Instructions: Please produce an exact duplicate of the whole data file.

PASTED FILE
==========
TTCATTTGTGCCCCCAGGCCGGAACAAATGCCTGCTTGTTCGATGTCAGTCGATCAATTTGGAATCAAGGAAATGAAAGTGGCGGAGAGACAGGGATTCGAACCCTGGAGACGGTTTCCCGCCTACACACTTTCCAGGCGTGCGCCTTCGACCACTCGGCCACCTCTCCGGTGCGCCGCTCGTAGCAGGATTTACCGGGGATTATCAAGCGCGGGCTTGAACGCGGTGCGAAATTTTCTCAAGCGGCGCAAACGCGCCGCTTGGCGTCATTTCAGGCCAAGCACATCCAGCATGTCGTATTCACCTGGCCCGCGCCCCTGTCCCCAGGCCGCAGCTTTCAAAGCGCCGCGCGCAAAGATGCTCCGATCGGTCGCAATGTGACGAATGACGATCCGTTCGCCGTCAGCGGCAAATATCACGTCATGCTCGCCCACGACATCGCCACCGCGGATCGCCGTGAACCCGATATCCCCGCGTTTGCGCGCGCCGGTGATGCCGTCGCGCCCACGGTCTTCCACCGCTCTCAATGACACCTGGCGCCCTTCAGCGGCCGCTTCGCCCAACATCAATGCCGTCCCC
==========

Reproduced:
TTCATTTGTGCCCCCAGGCCGGAACAAATGCCTGCTTGTTCGATGTCAGTCGATCAATTTGGAATCAAGGAAATGAAAGTGGCGGAGAGACAGGGATTCGAACCCTGGAGACGGTTTCCCGCCTACACACTTTCCAGGCGTGCGCCTTCGACCACTCGGCCACCTCTCCGGTGCGCCGCTCGTAGCAGGATTTACCGGGGATTATCAAGCGCGGGCTTGAACGCGGTGCGAAATTTTCTCAAGCGGCGCAAACGCGCCGCTTGGCGTCATTTCAGGCCAAGCACATCCAGCATGTCGTATTCACCTGGCCCGCGCCCCTGTCCCCAGGCCGCAGCTTTCAAAGCGCCGCGCGCAAAGATGCTCCGATCGGTCGCAATGTGACGAATGACGATCCGTTCGCCGTCAGCGGCAAATATCACGTCATGCTCGCCCACGACATCGCCACCGCGGATCGCCGTGAACCCGATATCCCCGCGTTTGCGCGCGCCGGTGATGCCGTCGCGCCCACGGTCTTCCACCGCTCTCAATGACACCTGGCGCCCTTCAGCGGCCGCTTCGCCCAACATCAATGCCGTCCCC